When Assemblymen resume from their current recess, they will also have another bill waiting for their attention, this time for a security trust fund that the governor plans to launch. Once passed and signed into law, funding for security will become institutionalized, attracting corporate support and running as a trust to ease the financial burden of a state government that had hitherto solely funded logistical needs of security agencies, which ordinarily should have been a federal responsibility. This financial burden is mind-boggling but Ugwuanyi has never shied away from footing the bill of whatever is the cost of sustaining the image of Enugu as one of the most secure and peaceful states in the country. He does not do this for praise; he’s rather driven by the conviction that a well-secured state is a necessary precondition for the actualization of any developmental aspiration.
He has good reasons to keep this focus. In his first term, a peaceful environment ensured that Enugu recorded many developmental strides and won many accolades: from being adjudged the third best state to start a business in Nigeria by the World Bank (in its Doing Business in Nigeria 2018 report), to the National Bureau of Statistics’ report listing it among six states with Highest Net Gains in Employment, and its status as one of three Most Financially Stable States in Nigeria (as a study by Financial Derivatives reveal). It also reflects in the recent speedy arrests of suspected killers of two Catholic priests as well as the abductors of a traditional ruler and his wife.
The Governor’s hands-on approach to security management has been demonstrated again and again. In the recent past, he had continued to visit Awgu and Udi forests every other day since early August. This was at the height of the criminality in that axis. He offered security agencies the requisite logistical support, kept everyone tasked with securing the state on their toes, and continues to encourage locals to expose criminals holed up in their various communities. Finally, he has created a security affairs ministry and appointed retired crime fighters like former IGP Ogbonnaya Onovo to strengthen the security of the State. The choice of a former police chief is strategic, particularly given that the forest guards will be carrying out tasks that are complementary to the traditional law enforcement duties of the police. His experience will help instill the needed discipline in the forest guards and eliminate the ugly trend of inter-agency rivalry which usually stifles collaboration and intelligence-sharing, thus creating a room for crime to thrive.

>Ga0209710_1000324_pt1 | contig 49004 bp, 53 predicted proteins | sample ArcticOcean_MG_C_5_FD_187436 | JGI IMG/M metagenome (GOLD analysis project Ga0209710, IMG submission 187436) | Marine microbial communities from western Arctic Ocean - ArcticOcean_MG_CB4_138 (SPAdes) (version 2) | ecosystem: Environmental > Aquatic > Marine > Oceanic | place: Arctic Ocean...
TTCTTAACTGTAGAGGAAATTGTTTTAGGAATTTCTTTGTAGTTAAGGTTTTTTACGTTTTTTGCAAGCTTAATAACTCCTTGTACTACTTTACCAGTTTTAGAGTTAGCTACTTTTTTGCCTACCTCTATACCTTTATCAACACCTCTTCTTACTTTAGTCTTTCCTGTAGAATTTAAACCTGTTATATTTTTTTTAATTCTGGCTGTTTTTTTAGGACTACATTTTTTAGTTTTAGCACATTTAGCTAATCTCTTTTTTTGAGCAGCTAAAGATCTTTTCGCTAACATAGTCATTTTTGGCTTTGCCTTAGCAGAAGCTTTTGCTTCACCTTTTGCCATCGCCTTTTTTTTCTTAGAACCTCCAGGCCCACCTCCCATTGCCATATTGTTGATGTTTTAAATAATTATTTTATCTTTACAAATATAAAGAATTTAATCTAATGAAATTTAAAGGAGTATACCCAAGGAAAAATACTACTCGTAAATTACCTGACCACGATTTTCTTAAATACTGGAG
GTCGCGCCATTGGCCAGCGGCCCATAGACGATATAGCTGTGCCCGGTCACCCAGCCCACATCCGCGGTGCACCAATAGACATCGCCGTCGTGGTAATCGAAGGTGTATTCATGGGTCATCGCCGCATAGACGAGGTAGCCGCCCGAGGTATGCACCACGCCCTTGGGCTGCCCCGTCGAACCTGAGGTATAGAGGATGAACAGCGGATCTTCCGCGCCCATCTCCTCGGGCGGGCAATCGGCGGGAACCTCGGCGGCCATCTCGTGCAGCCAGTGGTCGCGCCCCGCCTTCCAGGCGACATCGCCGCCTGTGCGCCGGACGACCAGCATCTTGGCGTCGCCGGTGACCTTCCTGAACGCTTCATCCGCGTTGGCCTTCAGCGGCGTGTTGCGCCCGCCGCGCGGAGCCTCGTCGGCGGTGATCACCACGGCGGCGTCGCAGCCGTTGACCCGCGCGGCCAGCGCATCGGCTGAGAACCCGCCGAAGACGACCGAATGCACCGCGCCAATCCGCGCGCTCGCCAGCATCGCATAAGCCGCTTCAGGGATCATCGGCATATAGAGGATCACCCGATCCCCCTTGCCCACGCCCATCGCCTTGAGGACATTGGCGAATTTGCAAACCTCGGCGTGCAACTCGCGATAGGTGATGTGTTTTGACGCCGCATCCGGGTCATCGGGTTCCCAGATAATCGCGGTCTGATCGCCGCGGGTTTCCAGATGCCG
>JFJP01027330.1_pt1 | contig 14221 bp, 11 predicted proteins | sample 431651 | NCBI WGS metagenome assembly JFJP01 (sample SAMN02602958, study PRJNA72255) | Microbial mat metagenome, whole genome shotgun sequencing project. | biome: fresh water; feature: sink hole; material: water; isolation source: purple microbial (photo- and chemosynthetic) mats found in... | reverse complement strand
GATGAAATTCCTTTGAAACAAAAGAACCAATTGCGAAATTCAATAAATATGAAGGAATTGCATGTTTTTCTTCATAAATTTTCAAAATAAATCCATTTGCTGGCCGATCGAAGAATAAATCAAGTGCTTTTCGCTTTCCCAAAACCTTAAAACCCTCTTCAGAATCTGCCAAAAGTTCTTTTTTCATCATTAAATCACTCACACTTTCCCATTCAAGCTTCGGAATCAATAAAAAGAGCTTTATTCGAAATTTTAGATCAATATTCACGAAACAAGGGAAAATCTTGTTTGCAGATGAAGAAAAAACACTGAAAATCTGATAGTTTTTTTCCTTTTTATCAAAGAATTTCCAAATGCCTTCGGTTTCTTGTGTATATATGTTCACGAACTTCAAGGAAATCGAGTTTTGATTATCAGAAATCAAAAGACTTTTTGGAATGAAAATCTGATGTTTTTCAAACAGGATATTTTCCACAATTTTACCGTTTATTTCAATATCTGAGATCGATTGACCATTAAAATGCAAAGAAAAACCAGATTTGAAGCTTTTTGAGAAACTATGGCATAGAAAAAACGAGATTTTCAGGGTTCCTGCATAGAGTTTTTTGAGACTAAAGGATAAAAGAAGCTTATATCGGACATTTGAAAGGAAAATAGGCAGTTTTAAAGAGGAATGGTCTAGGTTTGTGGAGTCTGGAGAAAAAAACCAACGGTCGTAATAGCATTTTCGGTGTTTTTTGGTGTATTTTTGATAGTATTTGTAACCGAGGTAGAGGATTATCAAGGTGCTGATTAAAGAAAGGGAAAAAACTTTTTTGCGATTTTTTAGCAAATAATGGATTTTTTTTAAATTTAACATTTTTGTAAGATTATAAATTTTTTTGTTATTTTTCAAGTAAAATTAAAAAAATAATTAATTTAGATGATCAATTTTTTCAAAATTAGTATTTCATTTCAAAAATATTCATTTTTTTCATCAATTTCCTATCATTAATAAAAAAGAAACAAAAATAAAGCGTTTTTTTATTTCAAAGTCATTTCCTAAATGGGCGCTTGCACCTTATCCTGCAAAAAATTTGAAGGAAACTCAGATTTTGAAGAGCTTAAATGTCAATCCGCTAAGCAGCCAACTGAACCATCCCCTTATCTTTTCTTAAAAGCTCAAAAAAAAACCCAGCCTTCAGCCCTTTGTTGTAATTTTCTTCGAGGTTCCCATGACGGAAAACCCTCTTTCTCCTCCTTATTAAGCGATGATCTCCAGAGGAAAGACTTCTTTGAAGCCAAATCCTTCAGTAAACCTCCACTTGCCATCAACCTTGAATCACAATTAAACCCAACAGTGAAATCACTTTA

The idea of forest guards was adopted at a meeting of the South-East Governors Forum. Enugu is the first to walk beyond rhetoric to action a move that highlights Ugwuanyi’s courage to do what is necessary to secure his state. Enugu State forest guards will be assuming duty in the coming days even as calm has gradually returned to the state security wise and offers citizens a strong reason for optimism.
Ani, former editor of ThisDay – The Saturday Newspaper, and Saturday Telegraph, lives in Enugu.